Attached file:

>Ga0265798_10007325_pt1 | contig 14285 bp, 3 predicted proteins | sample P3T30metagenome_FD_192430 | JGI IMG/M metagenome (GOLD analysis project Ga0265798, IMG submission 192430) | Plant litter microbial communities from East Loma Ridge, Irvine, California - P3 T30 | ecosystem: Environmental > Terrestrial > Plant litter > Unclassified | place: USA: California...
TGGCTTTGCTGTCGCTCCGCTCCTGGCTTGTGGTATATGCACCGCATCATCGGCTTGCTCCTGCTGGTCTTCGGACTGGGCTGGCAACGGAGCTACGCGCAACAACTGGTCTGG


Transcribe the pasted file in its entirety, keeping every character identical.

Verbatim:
>Ga0265798_10007325_pt1 | contig 14285 bp, 3 predicted proteins | sample P3T30metagenome_FD_192430 | JGI IMG/M metagenome (GOLD analysis project Ga0265798, IMG submission 192430) | Plant litter microbial communities from East Loma Ridge, Irvine, California - P3 T30 | ecosystem: Environmental > Terrestrial > Plant litter > Unclassified | place: USA: California...
TGGCTTTGCTGTCGCTCCGCTCCTGGCTTGTGGTATATGCACCGCATCATCGGCTTGCTCCTGCTGGTCTTCGGACTGGGCTGGCAACGGAGCTACGCGCAACAACTGGTCTGG